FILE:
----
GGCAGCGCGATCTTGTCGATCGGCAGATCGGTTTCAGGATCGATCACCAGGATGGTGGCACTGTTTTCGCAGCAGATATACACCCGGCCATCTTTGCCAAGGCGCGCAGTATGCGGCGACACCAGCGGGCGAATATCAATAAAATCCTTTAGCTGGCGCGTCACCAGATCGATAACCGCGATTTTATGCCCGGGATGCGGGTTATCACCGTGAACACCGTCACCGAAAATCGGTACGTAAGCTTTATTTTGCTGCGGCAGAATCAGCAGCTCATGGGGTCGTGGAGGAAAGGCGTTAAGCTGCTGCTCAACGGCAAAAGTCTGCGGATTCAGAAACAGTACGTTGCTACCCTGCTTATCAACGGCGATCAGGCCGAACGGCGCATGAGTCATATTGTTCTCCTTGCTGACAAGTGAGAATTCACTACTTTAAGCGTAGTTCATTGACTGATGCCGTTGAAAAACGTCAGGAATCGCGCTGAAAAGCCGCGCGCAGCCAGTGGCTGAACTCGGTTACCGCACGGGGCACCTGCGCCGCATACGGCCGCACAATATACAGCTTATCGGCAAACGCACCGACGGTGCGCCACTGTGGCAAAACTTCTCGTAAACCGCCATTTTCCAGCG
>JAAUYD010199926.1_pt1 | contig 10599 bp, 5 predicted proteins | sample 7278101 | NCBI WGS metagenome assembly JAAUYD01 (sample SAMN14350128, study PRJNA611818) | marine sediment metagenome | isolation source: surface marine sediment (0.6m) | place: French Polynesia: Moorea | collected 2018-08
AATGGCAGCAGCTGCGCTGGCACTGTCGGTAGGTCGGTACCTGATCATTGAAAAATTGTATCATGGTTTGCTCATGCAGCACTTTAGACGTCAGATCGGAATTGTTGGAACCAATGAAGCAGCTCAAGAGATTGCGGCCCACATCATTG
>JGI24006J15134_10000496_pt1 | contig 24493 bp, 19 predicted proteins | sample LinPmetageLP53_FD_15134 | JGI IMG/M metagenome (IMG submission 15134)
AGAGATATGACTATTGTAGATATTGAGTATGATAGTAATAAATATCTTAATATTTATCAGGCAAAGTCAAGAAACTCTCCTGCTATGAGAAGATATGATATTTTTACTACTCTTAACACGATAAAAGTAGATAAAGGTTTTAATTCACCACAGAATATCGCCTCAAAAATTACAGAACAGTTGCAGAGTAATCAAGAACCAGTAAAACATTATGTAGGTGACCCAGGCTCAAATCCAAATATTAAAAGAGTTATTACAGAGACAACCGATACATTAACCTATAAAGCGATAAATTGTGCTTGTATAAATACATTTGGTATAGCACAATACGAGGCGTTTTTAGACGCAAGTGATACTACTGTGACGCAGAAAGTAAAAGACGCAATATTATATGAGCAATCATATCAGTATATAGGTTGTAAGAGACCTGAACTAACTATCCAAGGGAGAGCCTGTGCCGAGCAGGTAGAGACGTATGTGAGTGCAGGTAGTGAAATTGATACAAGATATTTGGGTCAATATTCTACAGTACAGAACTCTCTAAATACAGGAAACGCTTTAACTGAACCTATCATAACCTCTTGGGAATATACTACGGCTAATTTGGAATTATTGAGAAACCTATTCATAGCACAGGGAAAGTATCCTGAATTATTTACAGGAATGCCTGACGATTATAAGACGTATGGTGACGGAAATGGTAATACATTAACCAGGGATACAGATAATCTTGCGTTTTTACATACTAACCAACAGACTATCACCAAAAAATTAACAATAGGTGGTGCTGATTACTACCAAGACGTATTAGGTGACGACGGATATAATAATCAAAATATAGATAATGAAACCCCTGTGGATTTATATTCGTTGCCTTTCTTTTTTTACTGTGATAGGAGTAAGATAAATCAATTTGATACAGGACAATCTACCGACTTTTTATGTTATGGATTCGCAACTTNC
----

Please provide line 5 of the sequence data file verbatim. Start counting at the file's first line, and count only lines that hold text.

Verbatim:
AGAGATATGACTATTGTAGATATTGAGTATGATAGTAATAAATATCTTAATATTTATCAGGCAAAGTCAAGAAACTCTCCTGCTATGAGAAGATATGATATTTTTACTACTCTTAACACGATAAAAGTAGATAAAGGTTTTAATTCACCACAGAATATCGCCTCAAAAATTACAGAACAGTTGCAGAGTAATCAAGAACCAGTAAAACATTATGTAGGTGACCCAGGCTCAAATCCAAATATTAAAAGAGTTATTACAGAGACAACCGATACATTAACCTATAAAGCGATAAATTGTGCTTGTATAAATACATTTGGTATAGCACAATACGAGGCGTTTTTAGACGCAAGTGATACTACTGTGACGCAGAAAGTAAAAGACGCAATATTATATGAGCAATCATATCAGTATATAGGTTGTAAGAGACCTGAACTAACTATCCAAGGGAGAGCCTGTGCCGAGCAGGTAGAGACGTATGTGAGTGCAGGTAGTGAAATTGATACAAGATATTTGGGTCAATATTCTACAGTACAGAACTCTCTAAATACAGGAAACGCTTTAACTGAACCTATCATAACCTCTTGGGAATATACTACGGCTAATTTGGAATTATTGAGAAACCTATTCATAGCACAGGGAAAGTATCCTGAATTATTTACAGGAATGCCTGACGATTATAAGACGTATGGTGACGGAAATGGTAATACATTAACCAGGGATACAGATAATCTTGCGTTTTTACATACTAACCAACAGACTATCACCAAAAAATTAACAATAGGTGGTGCTGATTACTACCAAGACGTATTAGGTGACGACGGATATAATAATCAAAATATAGATAATGAAACCCCTGTGGATTTATATTCGTTGCCTTTCTTTTTTTACTGTGATAGGAGTAAGATAAATCAATTTGATACAGGACAATCTACCGACTTTTTATGTTATGGATTCGCAACTTNC